Mitochondrial KATP channel activation reduces anoxic injury by restoring mitochondrial membrane potential

M. Xu, Y. Wang, A. Ayub, Muhammad Ashraf

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Abstract

Mitochondrial membrane potential (ΔΨm) is severely compromised in the myocardium after ischemia-reperfusion and triggers apoptotic events leading to cell demise. This study tests the hypothesis that mitochondrial ATP-sensitive K+ (mitoKATP) channel activation prevents the collapse of ΔΨm in myocytes during anoxia-reoxygenation (A-R) and is responsible for cell protection via inhibition of apoptosis. After 3-h anoxia and 2-h reoxygenation, the cultured myocytes underwent extensive damage, as evidenced by decreased cell viability, compromised membrane permeability, increased apoptosis, and decreased ATP concentration. Mitochondria in A-R myocytes were swollen and fuzzy as shown after staining with Mite Tracker Orange CMTMRos and in an electron microscope and exhibited a collapsed ΔΨm, as monitored by 5,5′,6,6′-tetrachloro-1,1′,3,3′- tetraethylbenzimidazolcarbocyanine iodide (JC-1). Cytochrome c was released from mitochondria into the cytosol as demonstrated by cytochrome c immunostaining. Activation of mitoKATP channel with diazoxide (100 μmol/l) resulted in a significant protection against mitochondrial damage, ATP depletion, cytochrome c loss, and stabilized ΔΨm. This protection was blocked by 5-hydroxydecanoate (500 μmol/l), a mitoKATP channel-selective inhibitor, but not by HMR-1098 (30 μmol/l), a putative sarcolemmal KATP channel-selective inhibiter. Dissipation of ΔΨm also leads to opening of mitochondrial permeability transition pore, which was prevented by cyclosporin A. The data support the hypothesis that A-R disrupts ΔΨm and induces apoptosis, which are prevented by the activation of the mitoKATP channel. This further emphasizes the therapeutic significance of mitoKATP channel agonists in the prevention of ischemia-reperfusion cell injury.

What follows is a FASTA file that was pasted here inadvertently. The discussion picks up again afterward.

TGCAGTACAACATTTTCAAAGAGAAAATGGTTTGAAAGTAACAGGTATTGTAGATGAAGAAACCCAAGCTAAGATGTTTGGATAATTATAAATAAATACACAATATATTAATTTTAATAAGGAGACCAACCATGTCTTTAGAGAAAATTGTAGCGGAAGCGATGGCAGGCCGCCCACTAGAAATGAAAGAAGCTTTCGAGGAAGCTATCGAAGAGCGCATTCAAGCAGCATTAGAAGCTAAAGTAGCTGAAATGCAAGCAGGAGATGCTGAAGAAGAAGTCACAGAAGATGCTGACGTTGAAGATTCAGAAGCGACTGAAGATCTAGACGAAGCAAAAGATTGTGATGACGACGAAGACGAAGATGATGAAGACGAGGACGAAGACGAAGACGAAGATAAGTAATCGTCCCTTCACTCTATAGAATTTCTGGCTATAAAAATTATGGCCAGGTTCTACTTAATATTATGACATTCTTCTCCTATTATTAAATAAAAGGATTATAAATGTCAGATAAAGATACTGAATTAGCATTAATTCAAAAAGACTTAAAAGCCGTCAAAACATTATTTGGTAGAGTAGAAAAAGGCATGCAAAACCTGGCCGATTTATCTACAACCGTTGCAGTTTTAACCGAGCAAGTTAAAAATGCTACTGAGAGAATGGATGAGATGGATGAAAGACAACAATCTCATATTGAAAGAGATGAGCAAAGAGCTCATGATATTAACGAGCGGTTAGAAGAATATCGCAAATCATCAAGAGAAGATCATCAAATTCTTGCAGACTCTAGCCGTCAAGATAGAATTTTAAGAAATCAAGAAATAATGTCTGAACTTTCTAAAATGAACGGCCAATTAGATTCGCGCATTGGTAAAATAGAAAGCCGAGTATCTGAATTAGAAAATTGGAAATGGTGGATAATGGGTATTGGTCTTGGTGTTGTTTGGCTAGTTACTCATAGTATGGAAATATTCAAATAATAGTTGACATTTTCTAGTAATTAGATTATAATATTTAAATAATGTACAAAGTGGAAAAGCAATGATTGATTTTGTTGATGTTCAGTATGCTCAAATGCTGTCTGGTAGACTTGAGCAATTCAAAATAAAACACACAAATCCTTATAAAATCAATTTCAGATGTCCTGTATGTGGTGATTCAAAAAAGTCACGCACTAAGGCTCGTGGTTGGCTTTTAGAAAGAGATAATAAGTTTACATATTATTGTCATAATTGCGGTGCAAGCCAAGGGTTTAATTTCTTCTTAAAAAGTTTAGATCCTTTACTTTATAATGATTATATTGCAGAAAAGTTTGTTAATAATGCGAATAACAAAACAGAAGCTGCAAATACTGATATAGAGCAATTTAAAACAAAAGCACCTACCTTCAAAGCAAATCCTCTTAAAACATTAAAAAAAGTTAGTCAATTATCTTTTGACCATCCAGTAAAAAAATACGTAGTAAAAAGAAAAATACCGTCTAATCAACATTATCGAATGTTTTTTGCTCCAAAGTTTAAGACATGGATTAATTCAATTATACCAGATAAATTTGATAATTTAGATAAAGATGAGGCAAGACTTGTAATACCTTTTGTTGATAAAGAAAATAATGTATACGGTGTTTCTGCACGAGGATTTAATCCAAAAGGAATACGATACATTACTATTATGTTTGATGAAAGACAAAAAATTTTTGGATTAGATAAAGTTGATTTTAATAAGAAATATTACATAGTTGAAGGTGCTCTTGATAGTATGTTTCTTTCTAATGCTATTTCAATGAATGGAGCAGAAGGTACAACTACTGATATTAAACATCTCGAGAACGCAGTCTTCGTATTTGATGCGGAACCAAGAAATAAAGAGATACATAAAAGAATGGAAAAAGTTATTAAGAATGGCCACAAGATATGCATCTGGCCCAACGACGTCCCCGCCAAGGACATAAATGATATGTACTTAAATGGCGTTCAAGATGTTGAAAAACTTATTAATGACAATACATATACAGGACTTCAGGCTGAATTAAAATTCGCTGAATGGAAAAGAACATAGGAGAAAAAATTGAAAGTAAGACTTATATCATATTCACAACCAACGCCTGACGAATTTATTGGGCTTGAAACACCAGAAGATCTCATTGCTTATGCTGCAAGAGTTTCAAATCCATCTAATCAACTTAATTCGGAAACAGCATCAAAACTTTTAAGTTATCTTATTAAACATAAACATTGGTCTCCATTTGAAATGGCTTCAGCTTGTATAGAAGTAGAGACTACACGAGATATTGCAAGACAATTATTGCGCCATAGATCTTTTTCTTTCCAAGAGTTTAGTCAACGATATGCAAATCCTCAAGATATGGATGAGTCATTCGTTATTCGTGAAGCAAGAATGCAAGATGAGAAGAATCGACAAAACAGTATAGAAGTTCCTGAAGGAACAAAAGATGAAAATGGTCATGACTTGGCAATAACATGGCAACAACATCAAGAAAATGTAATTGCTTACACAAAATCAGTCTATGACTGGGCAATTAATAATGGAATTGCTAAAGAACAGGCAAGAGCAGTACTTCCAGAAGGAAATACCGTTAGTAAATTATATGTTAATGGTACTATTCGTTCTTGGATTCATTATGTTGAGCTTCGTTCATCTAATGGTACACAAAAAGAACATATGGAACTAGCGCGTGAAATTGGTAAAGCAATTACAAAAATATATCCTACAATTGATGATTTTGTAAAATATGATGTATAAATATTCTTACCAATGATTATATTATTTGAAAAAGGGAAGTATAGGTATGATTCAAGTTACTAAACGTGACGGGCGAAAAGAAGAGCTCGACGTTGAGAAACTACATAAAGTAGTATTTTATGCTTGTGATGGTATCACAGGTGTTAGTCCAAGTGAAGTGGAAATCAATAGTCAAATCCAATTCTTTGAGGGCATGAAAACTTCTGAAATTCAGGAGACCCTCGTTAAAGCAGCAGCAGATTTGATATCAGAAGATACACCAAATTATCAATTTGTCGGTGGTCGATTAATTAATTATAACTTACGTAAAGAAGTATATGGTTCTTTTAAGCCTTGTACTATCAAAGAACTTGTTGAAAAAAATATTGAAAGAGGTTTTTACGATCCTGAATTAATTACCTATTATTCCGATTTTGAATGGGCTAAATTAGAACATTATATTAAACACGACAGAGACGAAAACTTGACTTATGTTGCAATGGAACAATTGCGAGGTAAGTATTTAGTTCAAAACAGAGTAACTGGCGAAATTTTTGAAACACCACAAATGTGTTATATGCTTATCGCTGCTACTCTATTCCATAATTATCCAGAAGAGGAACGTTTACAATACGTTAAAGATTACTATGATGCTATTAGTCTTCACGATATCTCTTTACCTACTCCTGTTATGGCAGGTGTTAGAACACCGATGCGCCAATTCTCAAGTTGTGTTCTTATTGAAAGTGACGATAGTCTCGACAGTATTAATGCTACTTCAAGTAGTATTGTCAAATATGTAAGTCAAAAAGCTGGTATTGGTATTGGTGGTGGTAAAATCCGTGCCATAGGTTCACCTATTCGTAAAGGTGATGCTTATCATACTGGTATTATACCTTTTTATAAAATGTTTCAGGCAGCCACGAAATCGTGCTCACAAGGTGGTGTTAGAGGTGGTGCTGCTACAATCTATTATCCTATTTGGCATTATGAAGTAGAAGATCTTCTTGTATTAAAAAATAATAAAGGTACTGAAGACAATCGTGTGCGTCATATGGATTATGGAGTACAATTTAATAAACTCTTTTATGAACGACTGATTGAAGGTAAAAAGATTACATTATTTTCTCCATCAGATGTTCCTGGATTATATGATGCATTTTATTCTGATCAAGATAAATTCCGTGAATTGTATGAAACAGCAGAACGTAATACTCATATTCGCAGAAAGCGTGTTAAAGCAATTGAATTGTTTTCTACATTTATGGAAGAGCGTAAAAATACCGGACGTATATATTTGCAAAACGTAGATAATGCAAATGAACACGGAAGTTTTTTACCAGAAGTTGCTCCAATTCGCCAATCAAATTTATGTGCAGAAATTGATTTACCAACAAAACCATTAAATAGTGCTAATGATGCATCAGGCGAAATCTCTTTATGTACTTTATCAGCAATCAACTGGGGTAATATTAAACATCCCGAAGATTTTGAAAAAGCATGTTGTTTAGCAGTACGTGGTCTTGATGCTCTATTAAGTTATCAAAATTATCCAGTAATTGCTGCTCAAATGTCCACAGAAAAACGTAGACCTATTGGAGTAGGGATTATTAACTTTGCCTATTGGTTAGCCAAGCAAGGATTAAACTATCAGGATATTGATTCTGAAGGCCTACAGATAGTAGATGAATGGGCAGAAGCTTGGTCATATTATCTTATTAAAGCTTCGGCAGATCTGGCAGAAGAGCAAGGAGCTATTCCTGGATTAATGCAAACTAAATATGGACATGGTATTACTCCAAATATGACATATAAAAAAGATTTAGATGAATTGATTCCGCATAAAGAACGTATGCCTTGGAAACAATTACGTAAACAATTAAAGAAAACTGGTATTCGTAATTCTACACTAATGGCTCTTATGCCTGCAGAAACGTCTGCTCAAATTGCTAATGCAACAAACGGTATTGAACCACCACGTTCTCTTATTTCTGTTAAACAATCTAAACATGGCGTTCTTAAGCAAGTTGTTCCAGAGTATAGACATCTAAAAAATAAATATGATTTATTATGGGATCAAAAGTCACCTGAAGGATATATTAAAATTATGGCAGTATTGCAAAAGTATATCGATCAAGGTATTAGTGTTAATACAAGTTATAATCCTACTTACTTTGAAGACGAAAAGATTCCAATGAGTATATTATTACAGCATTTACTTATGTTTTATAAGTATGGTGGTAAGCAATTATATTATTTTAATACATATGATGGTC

Original languageEnglish (US)
JournalAmerican Journal of Physiology - Heart and Circulatory Physiology
Volume281
Issue number3 50-3
StatePublished - Oct 1 2001
Externally publishedYes

Fingerprint

Mitochondrial Membrane Potential
Cytochromes c
Muscle Cells
Wounds and Injuries
Adenosine Triphosphate
Apoptosis
Mitochondria
Diazoxide
KATP Channels
Cytoprotection
Mites
Iodides
Reperfusion Injury
Cytosol
Cyclosporine
Reperfusion
Permeability
Cell Survival
Myocardium
Ischemia

Keywords

  • ATP
  • Apoptosis
  • Cytochreme c
  • Myocytes
  • Permeability transition pore

ASJC Scopus subject areas

  • Physiology
  • Cardiology and Cardiovascular Medicine
  • Physiology (medical)

Cite this

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title = "Mitochondrial KATP channel activation reduces anoxic injury by restoring mitochondrial membrane potential",
abstract = "Mitochondrial membrane potential (ΔΨm) is severely compromised in the myocardium after ischemia-reperfusion and triggers apoptotic events leading to cell demise. This study tests the hypothesis that mitochondrial ATP-sensitive K+ (mitoKATP) channel activation prevents the collapse of ΔΨm in myocytes during anoxia-reoxygenation (A-R) and is responsible for cell protection via inhibition of apoptosis. After 3-h anoxia and 2-h reoxygenation, the cultured myocytes underwent extensive damage, as evidenced by decreased cell viability, compromised membrane permeability, increased apoptosis, and decreased ATP concentration. Mitochondria in A-R myocytes were swollen and fuzzy as shown after staining with Mite Tracker Orange CMTMRos and in an electron microscope and exhibited a collapsed ΔΨm, as monitored by 5,5′,6,6′-tetrachloro-1,1′,3,3′- tetraethylbenzimidazolcarbocyanine iodide (JC-1). Cytochrome c was released from mitochondria into the cytosol as demonstrated by cytochrome c immunostaining. Activation of mitoKATP channel with diazoxide (100 μmol/l) resulted in a significant protection against mitochondrial damage, ATP depletion, cytochrome c loss, and stabilized ΔΨm. This protection was blocked by 5-hydroxydecanoate (500 μmol/l), a mitoKATP channel-selective inhibitor, but not by HMR-1098 (30 μmol/l), a putative sarcolemmal KATP channel-selective inhibiter. Dissipation of ΔΨm also leads to opening of mitochondrial permeability transition pore, which was prevented by cyclosporin A. The data support the hypothesis that A-R disrupts ΔΨm and induces apoptosis, which are prevented by the activation of the mitoKATP channel. This further emphasizes the therapeutic significance of mitoKATP channel agonists in the prevention of ischemia-reperfusion cell injury.",